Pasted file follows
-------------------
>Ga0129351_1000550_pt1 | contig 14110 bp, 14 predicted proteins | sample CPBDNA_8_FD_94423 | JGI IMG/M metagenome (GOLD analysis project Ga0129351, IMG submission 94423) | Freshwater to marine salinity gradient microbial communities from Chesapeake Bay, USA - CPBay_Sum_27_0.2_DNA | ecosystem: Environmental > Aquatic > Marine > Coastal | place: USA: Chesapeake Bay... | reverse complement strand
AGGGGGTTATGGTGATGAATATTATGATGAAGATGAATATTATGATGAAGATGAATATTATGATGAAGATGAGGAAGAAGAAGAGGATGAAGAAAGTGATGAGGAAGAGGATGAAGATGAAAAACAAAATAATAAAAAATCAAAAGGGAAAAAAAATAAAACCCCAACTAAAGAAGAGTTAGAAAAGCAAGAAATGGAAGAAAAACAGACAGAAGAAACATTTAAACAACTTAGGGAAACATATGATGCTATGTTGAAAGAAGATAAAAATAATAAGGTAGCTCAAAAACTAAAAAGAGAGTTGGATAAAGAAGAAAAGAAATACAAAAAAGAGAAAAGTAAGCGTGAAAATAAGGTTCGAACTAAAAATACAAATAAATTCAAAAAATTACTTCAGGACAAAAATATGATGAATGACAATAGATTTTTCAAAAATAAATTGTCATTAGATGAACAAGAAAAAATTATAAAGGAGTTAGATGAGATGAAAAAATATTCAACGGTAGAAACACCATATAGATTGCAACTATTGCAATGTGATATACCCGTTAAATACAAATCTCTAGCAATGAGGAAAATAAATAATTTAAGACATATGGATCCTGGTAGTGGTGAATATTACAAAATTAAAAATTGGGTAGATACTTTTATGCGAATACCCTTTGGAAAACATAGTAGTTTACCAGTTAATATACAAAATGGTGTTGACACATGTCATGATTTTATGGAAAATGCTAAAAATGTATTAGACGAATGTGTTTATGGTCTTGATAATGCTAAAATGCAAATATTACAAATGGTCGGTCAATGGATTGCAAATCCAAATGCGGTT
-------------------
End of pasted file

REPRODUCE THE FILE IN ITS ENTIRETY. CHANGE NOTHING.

>Ga0129351_1000550_pt1 | contig 14110 bp, 14 predicted proteins | sample CPBDNA_8_FD_94423 | JGI IMG/M metagenome (GOLD analysis project Ga0129351, IMG submission 94423) | Freshwater to marine salinity gradient microbial communities from Chesapeake Bay, USA - CPBay_Sum_27_0.2_DNA | ecosystem: Environmental > Aquatic > Marine > Coastal | place: USA: Chesapeake Bay... | reverse complement strand
AGGGGGTTATGGTGATGAATATTATGATGAAGATGAATATTATGATGAAGATGAATATTATGATGAAGATGAGGAAGAAGAAGAGGATGAAGAAAGTGATGAGGAAGAGGATGAAGATGAAAAACAAAATAATAAAAAATCAAAAGGGAAAAAAAATAAAACCCCAACTAAAGAAGAGTTAGAAAAGCAAGAAATGGAAGAAAAACAGACAGAAGAAACATTTAAACAACTTAGGGAAACATATGATGCTATGTTGAAAGAAGATAAAAATAATAAGGTAGCTCAAAAACTAAAAAGAGAGTTGGATAAAGAAGAAAAGAAATACAAAAAAGAGAAAAGTAAGCGTGAAAATAAGGTTCGAACTAAAAATACAAATAAATTCAAAAAATTACTTCAGGACAAAAATATGATGAATGACAATAGATTTTTCAAAAATAAATTGTCATTAGATGAACAAGAAAAAATTATAAAGGAGTTAGATGAGATGAAAAAATATTCAACGGTAGAAACACCATATAGATTGCAACTATTGCAATGTGATATACCCGTTAAATACAAATCTCTAGCAATGAGGAAAATAAATAATTTAAGACATATGGATCCTGGTAGTGGTGAATATTACAAAATTAAAAATTGGGTAGATACTTTTATGCGAATACCCTTTGGAAAACATAGTAGTTTACCAGTTAATATACAAAATGGTGTTGACACATGTCATGATTTTATGGAAAATGCTAAAAATGTATTAGACGAATGTGTTTATGGTCTTGATAATGCTAAAATGCAAATATTACAAATGGTCGGTCAATGGATTGCAAATCCAAATGCGGTT